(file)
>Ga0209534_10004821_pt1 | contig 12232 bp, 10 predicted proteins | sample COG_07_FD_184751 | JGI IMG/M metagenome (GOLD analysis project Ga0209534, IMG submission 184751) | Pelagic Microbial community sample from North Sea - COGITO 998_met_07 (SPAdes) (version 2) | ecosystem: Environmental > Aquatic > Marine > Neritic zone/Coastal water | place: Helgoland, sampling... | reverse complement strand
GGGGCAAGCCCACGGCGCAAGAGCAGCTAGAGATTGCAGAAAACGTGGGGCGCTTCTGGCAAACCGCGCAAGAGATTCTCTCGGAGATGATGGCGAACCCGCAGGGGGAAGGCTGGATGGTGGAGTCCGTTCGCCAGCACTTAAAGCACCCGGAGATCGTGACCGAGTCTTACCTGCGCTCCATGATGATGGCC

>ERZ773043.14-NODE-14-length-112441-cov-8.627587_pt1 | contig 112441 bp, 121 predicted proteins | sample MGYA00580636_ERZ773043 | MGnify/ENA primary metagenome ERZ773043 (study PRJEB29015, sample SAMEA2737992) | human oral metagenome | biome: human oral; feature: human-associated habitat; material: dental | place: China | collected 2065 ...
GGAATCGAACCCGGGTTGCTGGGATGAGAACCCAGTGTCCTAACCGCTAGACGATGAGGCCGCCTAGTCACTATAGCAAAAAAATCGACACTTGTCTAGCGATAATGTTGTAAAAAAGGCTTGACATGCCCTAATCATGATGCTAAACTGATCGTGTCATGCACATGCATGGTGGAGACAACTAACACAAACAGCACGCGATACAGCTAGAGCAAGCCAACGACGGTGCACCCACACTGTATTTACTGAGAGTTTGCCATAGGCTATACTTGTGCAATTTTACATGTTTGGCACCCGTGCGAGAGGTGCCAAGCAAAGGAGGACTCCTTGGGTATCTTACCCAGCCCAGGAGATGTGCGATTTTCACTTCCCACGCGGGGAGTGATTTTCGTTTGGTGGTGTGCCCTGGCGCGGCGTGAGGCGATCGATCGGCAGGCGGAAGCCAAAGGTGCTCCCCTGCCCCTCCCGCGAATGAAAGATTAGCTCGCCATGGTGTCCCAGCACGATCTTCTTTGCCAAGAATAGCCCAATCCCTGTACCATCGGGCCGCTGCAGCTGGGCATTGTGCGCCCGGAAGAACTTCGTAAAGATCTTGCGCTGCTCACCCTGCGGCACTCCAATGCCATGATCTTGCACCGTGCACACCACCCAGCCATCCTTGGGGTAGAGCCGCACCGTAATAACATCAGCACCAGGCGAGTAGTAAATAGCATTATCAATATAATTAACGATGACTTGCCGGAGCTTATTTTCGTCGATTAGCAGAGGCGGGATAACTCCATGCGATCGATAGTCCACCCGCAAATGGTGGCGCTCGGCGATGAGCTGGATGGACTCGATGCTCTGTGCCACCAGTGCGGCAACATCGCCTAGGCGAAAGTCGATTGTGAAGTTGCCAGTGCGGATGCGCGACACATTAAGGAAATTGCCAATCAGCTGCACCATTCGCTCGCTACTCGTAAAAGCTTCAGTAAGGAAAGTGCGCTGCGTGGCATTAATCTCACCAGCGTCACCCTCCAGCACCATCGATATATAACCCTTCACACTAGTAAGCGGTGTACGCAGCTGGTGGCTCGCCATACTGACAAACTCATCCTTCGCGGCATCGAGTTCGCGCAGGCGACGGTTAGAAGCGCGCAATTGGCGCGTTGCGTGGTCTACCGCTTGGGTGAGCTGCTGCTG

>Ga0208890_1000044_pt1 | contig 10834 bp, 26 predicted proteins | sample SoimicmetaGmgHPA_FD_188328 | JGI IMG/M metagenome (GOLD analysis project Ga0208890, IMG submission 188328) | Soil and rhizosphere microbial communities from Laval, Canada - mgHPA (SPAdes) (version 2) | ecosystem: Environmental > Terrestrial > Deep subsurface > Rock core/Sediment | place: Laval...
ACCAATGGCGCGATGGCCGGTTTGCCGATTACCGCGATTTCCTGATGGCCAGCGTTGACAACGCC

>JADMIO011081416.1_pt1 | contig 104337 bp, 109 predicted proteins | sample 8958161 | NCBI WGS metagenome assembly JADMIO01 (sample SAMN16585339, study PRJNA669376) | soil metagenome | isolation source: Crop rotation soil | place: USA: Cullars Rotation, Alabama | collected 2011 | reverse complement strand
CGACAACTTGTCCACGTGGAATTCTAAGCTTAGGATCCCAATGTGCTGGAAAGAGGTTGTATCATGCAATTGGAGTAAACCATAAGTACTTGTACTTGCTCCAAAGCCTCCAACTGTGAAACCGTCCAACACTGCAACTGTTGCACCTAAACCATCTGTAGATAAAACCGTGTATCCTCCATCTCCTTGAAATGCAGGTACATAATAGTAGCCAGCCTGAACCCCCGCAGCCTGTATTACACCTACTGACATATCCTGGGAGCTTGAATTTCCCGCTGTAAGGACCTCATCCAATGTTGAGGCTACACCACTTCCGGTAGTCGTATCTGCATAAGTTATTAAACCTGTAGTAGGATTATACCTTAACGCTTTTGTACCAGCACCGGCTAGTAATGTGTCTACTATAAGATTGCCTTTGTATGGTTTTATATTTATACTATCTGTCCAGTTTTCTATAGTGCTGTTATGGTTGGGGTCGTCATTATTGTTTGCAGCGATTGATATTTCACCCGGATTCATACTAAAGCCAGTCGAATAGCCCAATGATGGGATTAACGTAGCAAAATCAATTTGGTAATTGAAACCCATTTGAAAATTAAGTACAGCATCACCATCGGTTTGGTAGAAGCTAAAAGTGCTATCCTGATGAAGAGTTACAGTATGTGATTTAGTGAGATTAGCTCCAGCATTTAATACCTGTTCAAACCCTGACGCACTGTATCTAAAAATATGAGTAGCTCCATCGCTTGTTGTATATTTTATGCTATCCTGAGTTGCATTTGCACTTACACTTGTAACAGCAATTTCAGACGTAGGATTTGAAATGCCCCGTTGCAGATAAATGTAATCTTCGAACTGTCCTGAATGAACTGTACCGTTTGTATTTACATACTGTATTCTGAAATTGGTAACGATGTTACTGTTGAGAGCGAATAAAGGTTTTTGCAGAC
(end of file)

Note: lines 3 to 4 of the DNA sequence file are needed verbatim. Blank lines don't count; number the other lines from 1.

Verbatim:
>ERZ773043.14-NODE-14-length-112441-cov-8.627587_pt1 | contig 112441 bp, 121 predicted proteins | sample MGYA00580636_ERZ773043 | MGnify/ENA primary metagenome ERZ773043 (study PRJEB29015, sample SAMEA2737992) | human oral metagenome | biome: human oral; feature: human-associated habitat; material: dental | place: China | collected 2065 ...
GGAATCGAACCCGGGTTGCTGGGATGAGAACCCAGTGTCCTAACCGCTAGACGATGAGGCCGCCTAGTCACTATAGCAAAAAAATCGACACTTGTCTAGCGATAATGTTGTAAAAAAGGCTTGACATGCCCTAATCATGATGCTAAACTGATCGTGTCATGCACATGCATGGTGGAGACAACTAACACAAACAGCACGCGATACAGCTAGAGCAAGCCAACGACGGTGCACCCACACTGTATTTACTGAGAGTTTGCCATAGGCTATACTTGTGCAATTTTACATGTTTGGCACCCGTGCGAGAGGTGCCAAGCAAAGGAGGACTCCTTGGGTATCTTACCCAGCCCAGGAGATGTGCGATTTTCACTTCCCACGCGGGGAGTGATTTTCGTTTGGTGGTGTGCCCTGGCGCGGCGTGAGGCGATCGATCGGCAGGCGGAAGCCAAAGGTGCTCCCCTGCCCCTCCCGCGAATGAAAGATTAGCTCGCCATGGTGTCCCAGCACGATCTTCTTTGCCAAGAATAGCCCAATCCCTGTACCATCGGGCCGCTGCAGCTGGGCATTGTGCGCCCGGAAGAACTTCGTAAAGATCTTGCGCTGCTCACCCTGCGGCACTCCAATGCCATGATCTTGCACCGTGCACACCACCCAGCCATCCTTGGGGTAGAGCCGCACCGTAATAACATCAGCACCAGGCGAGTAGTAAATAGCATTATCAATATAATTAACGATGACTTGCCGGAGCTTATTTTCGTCGATTAGCAGAGGCGGGATAACTCCATGCGATCGATAGTCCACCCGCAAATGGTGGCGCTCGGCGATGAGCTGGATGGACTCGATGCTCTGTGCCACCAGTGCGGCAACATCGCCTAGGCGAAAGTCGATTGTGAAGTTGCCAGTGCGGATGCGCGACACATTAAGGAAATTGCCAATCAGCTGCACCATTCGCTCGCTACTCGTAAAAGCTTCAGTAAGGAAAGTGCGCTGCGTGGCATTAATCTCACCAGCGTCACCCTCCAGCACCATCGATATATAACCCTTCACACTAGTAAGCGGTGTACGCAGCTGGTGGCTCGCCATACTGACAAACTCATCCTTCGCGGCATCGAGTTCGCGCAGGCGACGGTTAGAAGCGCGCAATTGGCGCGTTGCGTGGTCTACCGCTTGGGTGAGCTGCTGCTG